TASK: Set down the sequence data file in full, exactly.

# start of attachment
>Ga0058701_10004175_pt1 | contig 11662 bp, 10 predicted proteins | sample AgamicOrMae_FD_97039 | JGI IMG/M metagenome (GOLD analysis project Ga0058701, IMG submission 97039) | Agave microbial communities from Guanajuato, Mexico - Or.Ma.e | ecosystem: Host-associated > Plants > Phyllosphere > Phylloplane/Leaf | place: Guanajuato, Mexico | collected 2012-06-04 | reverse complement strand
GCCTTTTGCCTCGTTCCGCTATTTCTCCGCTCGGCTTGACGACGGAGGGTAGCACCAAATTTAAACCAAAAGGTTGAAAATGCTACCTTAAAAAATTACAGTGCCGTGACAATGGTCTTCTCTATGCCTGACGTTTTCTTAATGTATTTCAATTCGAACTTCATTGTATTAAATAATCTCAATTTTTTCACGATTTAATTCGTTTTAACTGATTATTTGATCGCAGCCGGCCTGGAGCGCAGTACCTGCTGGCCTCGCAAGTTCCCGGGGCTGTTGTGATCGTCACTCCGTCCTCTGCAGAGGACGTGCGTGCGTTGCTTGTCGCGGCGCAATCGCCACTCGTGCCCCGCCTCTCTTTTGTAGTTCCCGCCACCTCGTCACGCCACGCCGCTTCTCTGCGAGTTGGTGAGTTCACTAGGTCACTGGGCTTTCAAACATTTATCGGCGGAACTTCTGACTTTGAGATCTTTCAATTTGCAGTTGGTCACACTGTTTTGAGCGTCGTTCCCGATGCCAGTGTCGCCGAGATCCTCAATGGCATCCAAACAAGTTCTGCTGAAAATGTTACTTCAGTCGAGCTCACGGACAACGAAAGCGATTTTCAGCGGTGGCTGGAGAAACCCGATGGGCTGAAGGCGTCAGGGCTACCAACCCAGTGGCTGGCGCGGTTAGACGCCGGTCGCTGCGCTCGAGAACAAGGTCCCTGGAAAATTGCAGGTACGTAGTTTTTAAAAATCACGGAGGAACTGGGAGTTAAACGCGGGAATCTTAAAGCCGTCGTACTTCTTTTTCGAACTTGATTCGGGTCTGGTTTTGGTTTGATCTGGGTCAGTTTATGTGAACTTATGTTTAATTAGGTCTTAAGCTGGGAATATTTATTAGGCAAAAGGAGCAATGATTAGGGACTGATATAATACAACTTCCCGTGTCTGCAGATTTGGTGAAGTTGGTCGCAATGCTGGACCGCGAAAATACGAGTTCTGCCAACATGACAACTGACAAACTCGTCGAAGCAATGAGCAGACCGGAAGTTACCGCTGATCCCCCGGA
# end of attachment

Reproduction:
>Ga0058701_10004175_pt1 | contig 11662 bp, 10 predicted proteins | sample AgamicOrMae_FD_97039 | JGI IMG/M metagenome (GOLD analysis project Ga0058701, IMG submission 97039) | Agave microbial communities from Guanajuato, Mexico - Or.Ma.e | ecosystem: Host-associated > Plants > Phyllosphere > Phylloplane/Leaf | place: Guanajuato, Mexico | collected 2012-06-04 | reverse complement strand
GCCTTTTGCCTCGTTCCGCTATTTCTCCGCTCGGCTTGACGACGGAGGGTAGCACCAAATTTAAACCAAAAGGTTGAAAATGCTACCTTAAAAAATTACAGTGCCGTGACAATGGTCTTCTCTATGCCTGACGTTTTCTTAATGTATTTCAATTCGAACTTCATTGTATTAAATAATCTCAATTTTTTCACGATTTAATTCGTTTTAACTGATTATTTGATCGCAGCCGGCCTGGAGCGCAGTACCTGCTGGCCTCGCAAGTTCCCGGGGCTGTTGTGATCGTCACTCCGTCCTCTGCAGAGGACGTGCGTGCGTTGCTTGTCGCGGCGCAATCGCCACTCGTGCCCCGCCTCTCTTTTGTAGTTCCCGCCACCTCGTCACGCCACGCCGCTTCTCTGCGAGTTGGTGAGTTCACTAGGTCACTGGGCTTTCAAACATTTATCGGCGGAACTTCTGACTTTGAGATCTTTCAATTTGCAGTTGGTCACACTGTTTTGAGCGTCGTTCCCGATGCCAGTGTCGCCGAGATCCTCAATGGCATCCAAACAAGTTCTGCTGAAAATGTTACTTCAGTCGAGCTCACGGACAACGAAAGCGATTTTCAGCGGTGGCTGGAGAAACCCGATGGGCTGAAGGCGTCAGGGCTACCAACCCAGTGGCTGGCGCGGTTAGACGCCGGTCGCTGCGCTCGAGAACAAGGTCCCTGGAAAATTGCAGGTACGTAGTTTTTAAAAATCACGGAGGAACTGGGAGTTAAACGCGGGAATCTTAAAGCCGTCGTACTTCTTTTTCGAACTTGATTCGGGTCTGGTTTTGGTTTGATCTGGGTCAGTTTATGTGAACTTATGTTTAATTAGGTCTTAAGCTGGGAATATTTATTAGGCAAAAGGAGCAATGATTAGGGACTGATATAATACAACTTCCCGTGTCTGCAGATTTGGTGAAGTTGGTCGCAATGCTGGACCGCGAAAATACGAGTTCTGCCAACATGACAACTGACAAACTCGTCGAAGCAATGAGCAGACCGGAAGTTACCGCTGATCCCCCGGA